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Nexus Network Journal

, Volume 17, Issue 1, pp 253–285 | Cite as

Anamorphic Projection: Analogical/Digital Algorithms

  • Francesco Di Paola
  • Pietro Pedone
  • Laura Inzerillo
  • Cettina Santagati
Research

Abstract

The study presents the first results of a wider research project dealing with the theme of “anamorphosis”, a specific technique of geometric projection of a shape on a surface. Here we investigate how new digital techniques make it possible to simplify the anamorphic applications even in cases of projections on complex surfaces. After a short excursus of the most famous historical and contemporary applications, we propose several possible approaches for managing the geometry of anamorphic curves both in the field of descriptive geometry (by using interactive tools such as Cabrì and GeoGebra) and during the complex surfaces realization process, from concept design to manufacture, through CNC systems (by adopting generative procedural algorithms elaborated in Grasshopper).

Keywords

Anamorphosis Anamorphic technique Descriptive geometry Architectural geometry Generative algorithms Free form surfaces 

Introduction

Anamorphosis1 is a geometrical procedure for representing shapes on surfaces: the projected image is only recognizable from a predetermined point, and appears deformed from all other positions.

This specific topic—which dates back to the fourteenth century, but was refined in its scientific rigor in Europe between the fifteenth and sixteenth centuries—offers many opportunities for interdisciplinary research in the field of geometry applied to architecture, figurative arts, visual perception, history of architecture and industrial design.

The application of the anamorphic process requires mastery and skill in the use of different techniques of the science of representation aimed at finding the rule for deforming and regenerating represented images. Our work in progress continues the research conducted by researchers of the Drawing School of the Engineering Faculty at the University of Palermo (Inzerillo 2008), which has always promoted experimentation and innovation in of the application of descriptive geometry to topics based on the relationship between geometry and architecture/engineering.

Here we investigate new digital techniques through which the applications of anamorphisms are simplified even in the case of projections on complex surfaces. This paper is organized as follows. Section 2 gives a short overview of the most famous historical and contemporary applications. Section 3 we introduce some possible approaches that allow management of the geometry of anamorphic curves in the field of descriptive geometry (by using interactive tools such as Cabrì and GeoGebra). Section 4 presents experimental outcomes dealing with the process of producing complex surfaces from concept design to manufacture through CNC systems (by adopting generative procedural algorithms elaborated in Grasshopper). We close the presentation with a discussion of the advantages of the method and directions for future work.

From the Origin to Digital Representation

The first known testimonies of the use of anamorphosis can be found in paintings from the second half of the fourteenth century. Among the most famous are the Pala di Brera by Piero della Francesca (1472), The Ambassadors by Hans Holbein the Younger (1533), and the collection of unpublished anamorphic drawings of the Codex Atlanticus by Leonardo da Vinci (1478–1519). The technique, later referred to as optic anamorphosism, arose as a consequence of an intuition that re-elaborates the theoretical foundations of perspective, already codified between the fourteenth and fifteenth centuries by eminent artists such as Ambrogio Lorenzetti, Filippo Brunelleschi, Masaccio, Leon Battista Alberti, and Albrecht Dürer. The optic artifice allows projection of a shape onto a surface such that it can only be read as its real, undistorted form from a specific point of view, placed wherever the author decides. To realize an optic anamorphism to the artist must carry out a mechanical-optical procedure that allows him to transfer the preparatory drawing from the paper to the wall; once realized, the anamorphic image can be read, in its real shape, from a specific point without using special devices (Fig. 1).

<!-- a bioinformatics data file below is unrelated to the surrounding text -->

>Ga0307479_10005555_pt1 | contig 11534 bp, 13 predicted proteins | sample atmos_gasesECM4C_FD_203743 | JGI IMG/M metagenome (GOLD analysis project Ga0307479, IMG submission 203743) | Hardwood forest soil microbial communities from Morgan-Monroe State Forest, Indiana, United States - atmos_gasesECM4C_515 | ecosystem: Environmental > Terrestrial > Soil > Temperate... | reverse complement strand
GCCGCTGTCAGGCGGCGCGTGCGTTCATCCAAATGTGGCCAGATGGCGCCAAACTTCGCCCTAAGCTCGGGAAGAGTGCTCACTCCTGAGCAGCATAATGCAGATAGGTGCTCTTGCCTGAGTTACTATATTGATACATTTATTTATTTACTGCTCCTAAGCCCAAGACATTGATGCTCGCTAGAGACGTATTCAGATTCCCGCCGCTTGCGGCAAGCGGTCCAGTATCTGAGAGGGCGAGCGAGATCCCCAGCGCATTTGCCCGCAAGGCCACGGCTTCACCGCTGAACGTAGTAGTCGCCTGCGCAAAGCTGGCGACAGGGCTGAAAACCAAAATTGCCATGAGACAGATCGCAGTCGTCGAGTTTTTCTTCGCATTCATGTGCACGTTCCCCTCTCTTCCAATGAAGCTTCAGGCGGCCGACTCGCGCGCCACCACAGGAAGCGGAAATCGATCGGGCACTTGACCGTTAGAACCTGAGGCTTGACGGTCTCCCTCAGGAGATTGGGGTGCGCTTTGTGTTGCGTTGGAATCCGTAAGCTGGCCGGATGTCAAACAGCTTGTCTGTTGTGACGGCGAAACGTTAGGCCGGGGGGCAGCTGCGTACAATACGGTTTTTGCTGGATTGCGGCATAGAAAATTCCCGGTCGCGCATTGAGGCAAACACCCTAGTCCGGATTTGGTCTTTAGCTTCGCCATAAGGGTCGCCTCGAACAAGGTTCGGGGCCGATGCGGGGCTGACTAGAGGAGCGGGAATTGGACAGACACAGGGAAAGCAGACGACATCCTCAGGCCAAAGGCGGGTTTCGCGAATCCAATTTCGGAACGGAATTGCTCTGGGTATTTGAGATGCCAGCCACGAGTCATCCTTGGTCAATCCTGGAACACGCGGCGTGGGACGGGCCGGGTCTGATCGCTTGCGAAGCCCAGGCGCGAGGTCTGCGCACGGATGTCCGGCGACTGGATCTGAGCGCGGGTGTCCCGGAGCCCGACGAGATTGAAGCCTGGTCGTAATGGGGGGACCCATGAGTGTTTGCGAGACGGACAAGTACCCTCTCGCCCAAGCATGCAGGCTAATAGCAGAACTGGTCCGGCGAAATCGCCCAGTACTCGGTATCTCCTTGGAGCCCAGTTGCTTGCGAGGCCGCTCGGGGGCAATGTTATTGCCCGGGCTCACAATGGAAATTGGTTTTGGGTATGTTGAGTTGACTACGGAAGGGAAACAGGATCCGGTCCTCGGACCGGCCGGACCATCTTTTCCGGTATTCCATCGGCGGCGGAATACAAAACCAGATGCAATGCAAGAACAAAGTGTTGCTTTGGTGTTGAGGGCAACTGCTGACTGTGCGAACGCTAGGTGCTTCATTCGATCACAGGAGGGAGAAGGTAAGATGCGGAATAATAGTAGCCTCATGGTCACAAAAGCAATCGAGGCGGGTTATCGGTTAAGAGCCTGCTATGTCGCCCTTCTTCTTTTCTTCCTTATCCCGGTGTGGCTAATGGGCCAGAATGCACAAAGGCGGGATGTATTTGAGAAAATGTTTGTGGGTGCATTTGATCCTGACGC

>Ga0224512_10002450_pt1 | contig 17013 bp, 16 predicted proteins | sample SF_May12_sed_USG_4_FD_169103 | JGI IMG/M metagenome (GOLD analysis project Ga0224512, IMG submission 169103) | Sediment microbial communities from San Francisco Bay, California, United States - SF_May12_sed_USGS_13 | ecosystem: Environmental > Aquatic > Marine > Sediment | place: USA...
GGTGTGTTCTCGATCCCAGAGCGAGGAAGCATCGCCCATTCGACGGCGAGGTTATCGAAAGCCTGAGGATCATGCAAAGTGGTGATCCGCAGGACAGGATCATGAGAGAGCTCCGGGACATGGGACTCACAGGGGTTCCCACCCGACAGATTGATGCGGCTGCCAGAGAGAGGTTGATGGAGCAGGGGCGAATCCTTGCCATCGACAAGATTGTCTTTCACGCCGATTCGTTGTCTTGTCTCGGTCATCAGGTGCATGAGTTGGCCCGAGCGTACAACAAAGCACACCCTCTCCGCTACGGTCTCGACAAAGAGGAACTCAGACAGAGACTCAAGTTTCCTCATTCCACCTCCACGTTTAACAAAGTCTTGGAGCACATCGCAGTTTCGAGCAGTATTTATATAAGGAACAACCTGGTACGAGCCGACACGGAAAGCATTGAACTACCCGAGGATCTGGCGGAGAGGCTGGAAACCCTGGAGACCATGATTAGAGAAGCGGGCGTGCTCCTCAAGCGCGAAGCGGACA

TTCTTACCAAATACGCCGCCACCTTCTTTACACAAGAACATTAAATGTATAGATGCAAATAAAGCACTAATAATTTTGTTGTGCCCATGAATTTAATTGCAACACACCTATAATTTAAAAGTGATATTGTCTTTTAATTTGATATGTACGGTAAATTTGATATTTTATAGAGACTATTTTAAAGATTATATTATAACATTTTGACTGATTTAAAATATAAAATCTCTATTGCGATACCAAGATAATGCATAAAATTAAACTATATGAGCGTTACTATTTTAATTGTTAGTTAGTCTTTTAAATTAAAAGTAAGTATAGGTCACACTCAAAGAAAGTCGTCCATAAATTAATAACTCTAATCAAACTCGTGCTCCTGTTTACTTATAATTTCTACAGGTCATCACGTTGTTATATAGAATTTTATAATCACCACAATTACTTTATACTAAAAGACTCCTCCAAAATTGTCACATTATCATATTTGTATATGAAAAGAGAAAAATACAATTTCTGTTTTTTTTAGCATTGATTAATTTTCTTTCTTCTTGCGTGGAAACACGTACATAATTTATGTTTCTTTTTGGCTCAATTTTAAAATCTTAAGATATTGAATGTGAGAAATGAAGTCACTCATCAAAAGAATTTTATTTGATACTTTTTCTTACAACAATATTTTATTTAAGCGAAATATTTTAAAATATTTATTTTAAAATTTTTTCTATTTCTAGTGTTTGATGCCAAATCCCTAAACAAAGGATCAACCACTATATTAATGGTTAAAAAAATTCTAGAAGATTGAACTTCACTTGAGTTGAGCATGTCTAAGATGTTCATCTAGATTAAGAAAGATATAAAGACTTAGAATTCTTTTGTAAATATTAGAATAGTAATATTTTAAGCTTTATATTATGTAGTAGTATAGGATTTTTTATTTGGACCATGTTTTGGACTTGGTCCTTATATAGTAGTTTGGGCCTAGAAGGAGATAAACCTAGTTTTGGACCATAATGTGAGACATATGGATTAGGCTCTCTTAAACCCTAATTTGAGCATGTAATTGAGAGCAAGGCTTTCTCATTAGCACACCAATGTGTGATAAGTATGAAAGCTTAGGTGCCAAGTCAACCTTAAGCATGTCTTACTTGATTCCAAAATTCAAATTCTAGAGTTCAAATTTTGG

Fig. 1

Scheme of inverse perspective and room reconstruction, procedural methodologies for drawing big sized anamorphic images (Nicéron 1638: Pls. LXVII and LXVI), http://www.books.google.com, figure re-elaborated by authors

Among the treatise writers who studied and investigated anamorphosis we can mention Leonardo da Vinci, Daniele Barbaro, Jacopo Barozzi da Vignola, Giovanni Paolo Lomazzo, Gaspard Schott, Athanasius Kircher and Jean François Nicéron, who wrote the treatise La perspective curieuse (Nicéron 1638; Lomazzo 1585; Schott 1657) (Fig. 2).
Fig. 2

Images showing the genesis of anamorphic perspectives of human portraits onto a plane surface (Nicéron 1638, p. 415, Pls. XXXVII, XXXIX), http://www.books.google.com

Among the most famous examples of anamorphosis we find Piero della Francesca, in Sacra Conversazione (1475), where the object of anamorphosis is a suspended egg that turns in a sphere if observed from a particular point of view (Fig. 3); the German painter Hans Holbein the Younger, in his famous painting The Ambassadors (1533), in which the distorted shape in the bottom of the frame transforms into a skull (Fig. 4); the two Friars Minor confreres, Jean François Nicéron and Emmanuel Maignan, in the frescos of the galleries of the cloister in the monastery of SS. Trinità dei Monti depicting San Giovanni (1639–1640) (Fig. 5) and San Francesco di Paola (1642) (Fig. 6).